Volume 17, Number 9—September 2011
Etymologia: Mycobacterium chelonae
From the Greek mycēs, fungus, baktērion, little rod, and chelōnē, turtle. German researcher Friedrich Freidmann reported isolation of this pathogen from the lung tissues of sea turtles (Chelona corticata) in 1903, referring to it as the turtle tubercle bacillus. In 1920, the Society of American Bacteriologists recommended that the organism be named after its discoverer, or Mycobacterium friedmannii. Bergey et al., however, chose in 1923 to instead recognize the host animal in the first edition of Bergey’s Manual of Determinative Bacteriology and listed the bacterium as Mycobacterium chelonei. The spelling was changed in the 1980s to chelonae to make it consistent with general use.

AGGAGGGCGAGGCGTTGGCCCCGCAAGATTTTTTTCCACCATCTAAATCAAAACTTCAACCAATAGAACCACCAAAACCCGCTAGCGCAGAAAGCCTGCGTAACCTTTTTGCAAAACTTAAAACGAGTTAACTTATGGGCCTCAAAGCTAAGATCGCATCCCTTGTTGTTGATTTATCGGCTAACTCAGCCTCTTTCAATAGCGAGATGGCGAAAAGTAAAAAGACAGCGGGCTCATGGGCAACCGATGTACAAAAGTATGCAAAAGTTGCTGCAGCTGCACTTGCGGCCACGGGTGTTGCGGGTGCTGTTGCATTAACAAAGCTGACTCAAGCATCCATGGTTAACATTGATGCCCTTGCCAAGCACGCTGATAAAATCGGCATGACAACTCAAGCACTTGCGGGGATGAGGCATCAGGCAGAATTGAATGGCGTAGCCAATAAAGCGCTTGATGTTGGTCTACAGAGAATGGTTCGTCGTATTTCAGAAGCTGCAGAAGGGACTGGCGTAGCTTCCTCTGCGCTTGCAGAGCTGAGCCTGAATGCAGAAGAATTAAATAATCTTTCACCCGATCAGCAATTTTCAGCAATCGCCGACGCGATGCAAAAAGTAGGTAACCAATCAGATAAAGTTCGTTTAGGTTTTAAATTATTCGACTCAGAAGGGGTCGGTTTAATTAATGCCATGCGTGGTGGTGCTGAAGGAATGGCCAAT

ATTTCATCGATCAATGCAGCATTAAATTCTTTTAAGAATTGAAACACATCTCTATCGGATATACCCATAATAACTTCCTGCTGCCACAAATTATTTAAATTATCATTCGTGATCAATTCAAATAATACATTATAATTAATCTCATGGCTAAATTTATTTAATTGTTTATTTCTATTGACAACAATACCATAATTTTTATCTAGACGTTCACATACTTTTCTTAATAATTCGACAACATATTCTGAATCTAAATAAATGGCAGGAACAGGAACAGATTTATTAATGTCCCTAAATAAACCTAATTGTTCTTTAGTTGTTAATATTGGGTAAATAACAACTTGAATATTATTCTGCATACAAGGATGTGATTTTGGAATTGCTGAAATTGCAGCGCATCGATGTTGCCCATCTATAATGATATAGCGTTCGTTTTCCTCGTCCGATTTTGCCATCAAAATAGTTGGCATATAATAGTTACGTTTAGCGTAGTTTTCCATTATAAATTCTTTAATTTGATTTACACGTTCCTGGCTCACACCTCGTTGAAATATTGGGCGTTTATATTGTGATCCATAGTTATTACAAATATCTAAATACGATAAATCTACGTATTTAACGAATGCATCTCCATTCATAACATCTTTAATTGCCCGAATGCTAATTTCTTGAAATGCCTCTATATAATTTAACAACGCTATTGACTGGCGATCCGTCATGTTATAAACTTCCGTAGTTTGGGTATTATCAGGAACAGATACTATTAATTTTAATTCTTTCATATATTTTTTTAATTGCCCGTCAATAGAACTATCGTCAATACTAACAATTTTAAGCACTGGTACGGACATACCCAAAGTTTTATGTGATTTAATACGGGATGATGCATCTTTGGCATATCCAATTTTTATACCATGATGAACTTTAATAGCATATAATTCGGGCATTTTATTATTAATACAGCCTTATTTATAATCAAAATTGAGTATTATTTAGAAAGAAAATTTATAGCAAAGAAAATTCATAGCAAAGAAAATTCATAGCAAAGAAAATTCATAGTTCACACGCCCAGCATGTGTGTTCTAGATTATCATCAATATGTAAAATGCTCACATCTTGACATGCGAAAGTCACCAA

Sources: Dorland’s Illustrated Medical Dictionary. 31st ed. Philadelphia: Saunders; 2007; Grange JM. Mycobacterium chenolei. Tubercle. 1981;62:273–6.PubMed; Topley & Wilson’s Microbiology and Microbial Infections. Bacteriology, 10th ed., Vol. 2. London: Hodder Arnold; 2005.
Suggested citation for this article: Männikkö N. Etymologia: Mycobacterium chelonae. Emerg Infect Dis [serial on the Internet]. 2011 Sep [date cited]. http://dx.doi/org/10.3201/eid1709.ET1709
Comments to the Authors
Lessons from the History of Quarantine, from Plague to Influenza A